Long lists of improvements go into each new version of our software, and usually there are one or two themes that characterize the release. JMP 12 launches this week, and the themes of this new version are flow and frontier.
By flow, I mean workflow, the way we can smooth out the steps you need to take to get work done. I also would refer to the word flow as a state of consciousness, described by Mihaly Csikszentmihalyi as an uninterrupted, engaged state with deep enjoyment and creativity.
By frontier, I mean that we become able to push the edges of what's possible and also push into new feature space.
Making database access involving multiple tables easy and fast, with Query Builder.
Making cleaning up data much easier, with a Recode feature that automatically finds categories that should be combined, and an outlier facility that makes it easy to locate and deal with outliers.
Making it easy to find what effects are important in fitted models and to easily remove the effects that are not important.
Making it easy to publish results as PowerPoint or HTML.
These workflow improvements can save you a lot of steps and make your path much easier, so that you spend most of your time on analyzing the data, not in overcoming the obstacles.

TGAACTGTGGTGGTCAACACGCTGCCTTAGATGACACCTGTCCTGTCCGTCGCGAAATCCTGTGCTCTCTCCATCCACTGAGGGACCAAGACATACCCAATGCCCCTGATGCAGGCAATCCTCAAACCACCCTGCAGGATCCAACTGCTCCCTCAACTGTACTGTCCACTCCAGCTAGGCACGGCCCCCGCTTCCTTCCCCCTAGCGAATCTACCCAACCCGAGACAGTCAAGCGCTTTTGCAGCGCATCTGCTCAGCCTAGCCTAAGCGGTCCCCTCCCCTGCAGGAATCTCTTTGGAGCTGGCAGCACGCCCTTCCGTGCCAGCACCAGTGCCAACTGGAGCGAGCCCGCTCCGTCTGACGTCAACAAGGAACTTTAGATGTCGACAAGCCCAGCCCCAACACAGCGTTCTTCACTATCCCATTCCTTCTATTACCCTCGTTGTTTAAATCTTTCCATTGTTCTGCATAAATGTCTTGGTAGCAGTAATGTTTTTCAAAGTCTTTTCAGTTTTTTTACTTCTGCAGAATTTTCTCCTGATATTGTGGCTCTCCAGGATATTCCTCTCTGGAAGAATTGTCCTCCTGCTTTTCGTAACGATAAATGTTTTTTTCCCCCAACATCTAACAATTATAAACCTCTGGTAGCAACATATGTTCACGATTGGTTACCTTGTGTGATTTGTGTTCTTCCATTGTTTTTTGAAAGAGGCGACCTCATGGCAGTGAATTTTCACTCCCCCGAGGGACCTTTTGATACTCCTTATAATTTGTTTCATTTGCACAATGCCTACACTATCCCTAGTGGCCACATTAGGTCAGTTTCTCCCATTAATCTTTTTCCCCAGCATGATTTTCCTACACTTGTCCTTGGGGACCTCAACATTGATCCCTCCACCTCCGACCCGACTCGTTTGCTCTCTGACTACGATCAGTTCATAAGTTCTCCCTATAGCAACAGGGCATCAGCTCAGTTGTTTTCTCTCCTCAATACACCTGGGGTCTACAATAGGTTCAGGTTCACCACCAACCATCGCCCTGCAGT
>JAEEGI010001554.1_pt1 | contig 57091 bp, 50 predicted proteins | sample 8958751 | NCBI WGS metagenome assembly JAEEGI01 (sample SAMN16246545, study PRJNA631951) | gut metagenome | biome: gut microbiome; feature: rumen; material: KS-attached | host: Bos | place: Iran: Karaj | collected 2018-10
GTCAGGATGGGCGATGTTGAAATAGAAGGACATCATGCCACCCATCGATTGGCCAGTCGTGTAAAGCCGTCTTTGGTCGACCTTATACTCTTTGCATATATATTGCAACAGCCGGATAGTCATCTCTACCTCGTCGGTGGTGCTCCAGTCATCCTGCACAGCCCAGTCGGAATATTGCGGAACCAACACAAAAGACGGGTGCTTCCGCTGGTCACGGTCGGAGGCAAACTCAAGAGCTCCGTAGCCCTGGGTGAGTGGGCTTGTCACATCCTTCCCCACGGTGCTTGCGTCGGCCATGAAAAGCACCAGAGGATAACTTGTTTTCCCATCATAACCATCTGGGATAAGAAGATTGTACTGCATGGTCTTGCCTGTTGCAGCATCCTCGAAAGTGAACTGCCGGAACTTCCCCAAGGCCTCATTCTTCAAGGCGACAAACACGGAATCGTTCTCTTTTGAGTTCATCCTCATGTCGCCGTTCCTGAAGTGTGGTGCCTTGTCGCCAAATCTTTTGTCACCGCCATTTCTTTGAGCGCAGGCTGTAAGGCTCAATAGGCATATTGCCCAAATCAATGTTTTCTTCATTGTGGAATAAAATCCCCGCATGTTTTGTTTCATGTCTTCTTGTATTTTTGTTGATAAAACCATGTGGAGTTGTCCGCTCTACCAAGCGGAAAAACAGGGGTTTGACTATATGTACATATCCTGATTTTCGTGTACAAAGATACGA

Enhancements that push the frontier include:
Enabling data to have any expression type, such as images.
Allowing multivariate platforms to handle very wide cases, where there are many thousands of variables. This is happening much more in modern situations, such as in gene expression data and multisensor data.
Implementing Covering Arrays to construct test designs that cover high-degree interactions of features.
Generalizing model fitting with more distributions, more selection and shrinkage features that fit faster.
Enabling fast fitting of complex mixed models when they have a huge number of levels in random effects.
Pushing current features to cover more situations: extending process capability to understand short-run behavior, extending correspondence analysis with multiple correspondence analysis, extending PLS with PLS-DA for categorical responses, extending space-filling designs with categorical factors and extending definitive screening designs with blocking factors.
Pushing these frontiers can have a major impact in uncovering discoveries.
With these improvements, we cover more ground, and provide smoother paths to the ground we already prepared. It all adds up to a more productive experience in a wider variety of application areas.
When I think of how smooth the JMP workflow is, I remember a remarkable video Julian Parris made, called “Speed Stats.” Julian is from our academic team, and he wanted to show to students and faculty just how easy it could be to answer a long set of questions, live, in just 10 minutes with tools that put you in the groove. It is a remarkable illustration of flow. You may not quite achieve Julian’s smoothness, but once you get enough experience, you can come close.
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P.S. You can see a demo of many of these enhancements in a recording of my speech from Discovery Summit Europe.